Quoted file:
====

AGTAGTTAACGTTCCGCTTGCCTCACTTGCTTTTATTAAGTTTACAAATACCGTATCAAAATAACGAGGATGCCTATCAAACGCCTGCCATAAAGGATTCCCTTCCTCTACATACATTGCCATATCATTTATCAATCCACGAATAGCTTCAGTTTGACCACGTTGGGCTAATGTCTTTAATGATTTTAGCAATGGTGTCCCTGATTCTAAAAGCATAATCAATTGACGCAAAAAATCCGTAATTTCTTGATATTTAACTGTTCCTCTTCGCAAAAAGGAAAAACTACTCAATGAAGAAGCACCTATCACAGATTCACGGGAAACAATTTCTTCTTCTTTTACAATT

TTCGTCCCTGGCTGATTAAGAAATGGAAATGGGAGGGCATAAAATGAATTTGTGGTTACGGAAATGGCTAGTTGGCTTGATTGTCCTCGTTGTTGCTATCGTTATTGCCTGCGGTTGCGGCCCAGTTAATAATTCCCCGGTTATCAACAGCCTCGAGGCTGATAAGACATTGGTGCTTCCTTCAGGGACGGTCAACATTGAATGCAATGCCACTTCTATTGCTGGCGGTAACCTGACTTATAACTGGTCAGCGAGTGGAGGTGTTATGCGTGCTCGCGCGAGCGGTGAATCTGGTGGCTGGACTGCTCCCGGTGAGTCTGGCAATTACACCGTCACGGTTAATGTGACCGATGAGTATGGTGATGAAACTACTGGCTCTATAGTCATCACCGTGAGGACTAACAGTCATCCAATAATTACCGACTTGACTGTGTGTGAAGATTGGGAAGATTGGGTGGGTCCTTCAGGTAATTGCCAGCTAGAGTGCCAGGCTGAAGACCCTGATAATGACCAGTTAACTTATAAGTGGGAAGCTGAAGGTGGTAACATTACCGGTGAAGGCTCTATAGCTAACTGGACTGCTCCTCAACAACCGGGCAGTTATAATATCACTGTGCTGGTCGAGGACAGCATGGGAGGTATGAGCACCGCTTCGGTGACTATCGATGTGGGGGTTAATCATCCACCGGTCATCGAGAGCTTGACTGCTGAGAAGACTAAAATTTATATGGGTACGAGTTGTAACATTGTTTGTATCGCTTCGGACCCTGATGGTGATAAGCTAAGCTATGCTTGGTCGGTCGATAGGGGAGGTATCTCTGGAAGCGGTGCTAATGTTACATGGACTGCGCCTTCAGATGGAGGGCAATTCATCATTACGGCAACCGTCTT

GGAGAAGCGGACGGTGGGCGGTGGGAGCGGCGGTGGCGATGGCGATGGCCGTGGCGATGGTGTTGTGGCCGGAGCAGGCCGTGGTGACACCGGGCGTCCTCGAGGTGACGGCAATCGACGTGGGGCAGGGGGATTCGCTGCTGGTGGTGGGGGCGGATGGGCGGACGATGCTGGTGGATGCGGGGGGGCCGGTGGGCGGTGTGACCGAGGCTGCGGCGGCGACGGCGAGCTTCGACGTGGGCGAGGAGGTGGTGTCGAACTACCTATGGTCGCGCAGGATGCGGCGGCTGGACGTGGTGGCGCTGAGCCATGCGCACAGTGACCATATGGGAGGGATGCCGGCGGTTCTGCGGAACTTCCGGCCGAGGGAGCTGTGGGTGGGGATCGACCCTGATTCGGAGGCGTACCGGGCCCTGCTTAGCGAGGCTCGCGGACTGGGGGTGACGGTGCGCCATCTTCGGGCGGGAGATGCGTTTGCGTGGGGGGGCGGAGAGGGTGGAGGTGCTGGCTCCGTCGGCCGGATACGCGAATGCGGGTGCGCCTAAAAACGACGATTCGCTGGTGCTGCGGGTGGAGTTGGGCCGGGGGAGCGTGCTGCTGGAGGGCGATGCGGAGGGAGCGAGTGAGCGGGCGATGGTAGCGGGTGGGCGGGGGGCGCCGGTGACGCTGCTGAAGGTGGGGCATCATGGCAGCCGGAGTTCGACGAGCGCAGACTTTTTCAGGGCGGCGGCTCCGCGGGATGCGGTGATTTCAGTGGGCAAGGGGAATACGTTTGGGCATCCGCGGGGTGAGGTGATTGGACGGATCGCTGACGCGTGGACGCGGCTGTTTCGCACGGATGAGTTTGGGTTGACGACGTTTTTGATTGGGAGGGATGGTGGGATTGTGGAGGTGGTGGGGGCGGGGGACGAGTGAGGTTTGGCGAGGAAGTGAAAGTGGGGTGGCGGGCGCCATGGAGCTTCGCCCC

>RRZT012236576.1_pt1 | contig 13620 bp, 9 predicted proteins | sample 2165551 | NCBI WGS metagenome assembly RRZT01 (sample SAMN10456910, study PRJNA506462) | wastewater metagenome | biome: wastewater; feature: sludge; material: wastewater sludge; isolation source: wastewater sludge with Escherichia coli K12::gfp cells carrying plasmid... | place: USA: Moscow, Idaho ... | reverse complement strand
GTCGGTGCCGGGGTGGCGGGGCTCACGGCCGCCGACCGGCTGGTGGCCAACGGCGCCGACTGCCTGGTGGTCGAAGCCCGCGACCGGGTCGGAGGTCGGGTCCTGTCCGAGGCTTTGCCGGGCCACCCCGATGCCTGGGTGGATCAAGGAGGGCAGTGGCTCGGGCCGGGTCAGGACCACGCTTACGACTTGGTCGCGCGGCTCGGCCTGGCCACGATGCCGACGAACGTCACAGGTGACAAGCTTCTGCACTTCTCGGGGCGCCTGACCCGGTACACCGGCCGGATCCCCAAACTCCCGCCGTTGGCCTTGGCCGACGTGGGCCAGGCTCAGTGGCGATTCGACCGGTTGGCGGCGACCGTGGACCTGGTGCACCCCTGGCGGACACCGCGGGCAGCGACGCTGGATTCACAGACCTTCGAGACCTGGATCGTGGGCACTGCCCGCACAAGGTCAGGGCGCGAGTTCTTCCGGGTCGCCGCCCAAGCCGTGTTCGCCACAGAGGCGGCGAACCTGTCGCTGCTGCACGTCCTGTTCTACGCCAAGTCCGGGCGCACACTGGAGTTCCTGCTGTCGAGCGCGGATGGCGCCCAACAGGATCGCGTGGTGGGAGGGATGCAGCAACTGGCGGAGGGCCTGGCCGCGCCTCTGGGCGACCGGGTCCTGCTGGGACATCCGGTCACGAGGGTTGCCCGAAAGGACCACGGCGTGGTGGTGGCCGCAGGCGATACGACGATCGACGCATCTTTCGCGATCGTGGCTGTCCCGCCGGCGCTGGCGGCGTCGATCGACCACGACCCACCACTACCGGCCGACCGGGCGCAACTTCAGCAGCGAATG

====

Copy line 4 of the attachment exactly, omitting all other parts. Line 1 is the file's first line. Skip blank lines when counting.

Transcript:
>RRZT012236576.1_pt1 | contig 13620 bp, 9 predicted proteins | sample 2165551 | NCBI WGS metagenome assembly RRZT01 (sample SAMN10456910, study PRJNA506462) | wastewater metagenome | biome: wastewater; feature: sludge; material: wastewater sludge; isolation source: wastewater sludge with Escherichia coli K12::gfp cells carrying plasmid... | place: USA: Moscow, Idaho ... | reverse complement strand